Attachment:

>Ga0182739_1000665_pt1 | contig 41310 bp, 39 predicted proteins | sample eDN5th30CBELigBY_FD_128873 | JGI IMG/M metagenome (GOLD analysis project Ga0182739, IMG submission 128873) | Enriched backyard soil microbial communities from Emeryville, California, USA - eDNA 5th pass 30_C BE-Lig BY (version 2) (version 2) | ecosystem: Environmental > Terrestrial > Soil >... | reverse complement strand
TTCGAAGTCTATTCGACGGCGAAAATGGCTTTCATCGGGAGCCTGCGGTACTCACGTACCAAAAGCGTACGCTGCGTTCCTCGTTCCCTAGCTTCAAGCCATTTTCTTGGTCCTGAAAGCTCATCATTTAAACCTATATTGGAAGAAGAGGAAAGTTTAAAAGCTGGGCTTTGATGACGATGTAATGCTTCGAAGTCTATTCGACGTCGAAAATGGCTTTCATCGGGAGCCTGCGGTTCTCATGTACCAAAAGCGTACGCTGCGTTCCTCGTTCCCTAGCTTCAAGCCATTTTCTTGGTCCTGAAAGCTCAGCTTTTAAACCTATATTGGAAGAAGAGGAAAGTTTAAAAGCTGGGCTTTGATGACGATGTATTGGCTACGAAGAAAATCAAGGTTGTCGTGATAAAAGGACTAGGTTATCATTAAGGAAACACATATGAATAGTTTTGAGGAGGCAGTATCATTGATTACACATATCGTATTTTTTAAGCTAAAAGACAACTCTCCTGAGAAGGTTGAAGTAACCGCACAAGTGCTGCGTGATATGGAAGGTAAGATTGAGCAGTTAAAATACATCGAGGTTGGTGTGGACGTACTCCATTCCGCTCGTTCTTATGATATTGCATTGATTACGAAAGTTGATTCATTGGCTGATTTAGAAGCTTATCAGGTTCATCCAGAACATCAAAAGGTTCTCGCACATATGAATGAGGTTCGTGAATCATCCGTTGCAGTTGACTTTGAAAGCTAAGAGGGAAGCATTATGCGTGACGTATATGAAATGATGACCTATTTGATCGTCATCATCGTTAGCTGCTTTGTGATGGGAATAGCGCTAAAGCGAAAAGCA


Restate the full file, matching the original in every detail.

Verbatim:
>Ga0182739_1000665_pt1 | contig 41310 bp, 39 predicted proteins | sample eDN5th30CBELigBY_FD_128873 | JGI IMG/M metagenome (GOLD analysis project Ga0182739, IMG submission 128873) | Enriched backyard soil microbial communities from Emeryville, California, USA - eDNA 5th pass 30_C BE-Lig BY (version 2) (version 2) | ecosystem: Environmental > Terrestrial > Soil >... | reverse complement strand
TTCGAAGTCTATTCGACGGCGAAAATGGCTTTCATCGGGAGCCTGCGGTACTCACGTACCAAAAGCGTACGCTGCGTTCCTCGTTCCCTAGCTTCAAGCCATTTTCTTGGTCCTGAAAGCTCATCATTTAAACCTATATTGGAAGAAGAGGAAAGTTTAAAAGCTGGGCTTTGATGACGATGTAATGCTTCGAAGTCTATTCGACGTCGAAAATGGCTTTCATCGGGAGCCTGCGGTTCTCATGTACCAAAAGCGTACGCTGCGTTCCTCGTTCCCTAGCTTCAAGCCATTTTCTTGGTCCTGAAAGCTCAGCTTTTAAACCTATATTGGAAGAAGAGGAAAGTTTAAAAGCTGGGCTTTGATGACGATGTATTGGCTACGAAGAAAATCAAGGTTGTCGTGATAAAAGGACTAGGTTATCATTAAGGAAACACATATGAATAGTTTTGAGGAGGCAGTATCATTGATTACACATATCGTATTTTTTAAGCTAAAAGACAACTCTCCTGAGAAGGTTGAAGTAACCGCACAAGTGCTGCGTGATATGGAAGGTAAGATTGAGCAGTTAAAATACATCGAGGTTGGTGTGGACGTACTCCATTCCGCTCGTTCTTATGATATTGCATTGATTACGAAAGTTGATTCATTGGCTGATTTAGAAGCTTATCAGGTTCATCCAGAACATCAAAAGGTTCTCGCACATATGAATGAGGTTCGTGAATCATCCGTTGCAGTTGACTTTGAAAGCTAAGAGGGAAGCATTATGCGTGACGTATATGAAATGATGACCTATTTGATCGTCATCATCGTTAGCTGCTTTGTGATGGGAATAGCGCTAAAGCGAAAAGCA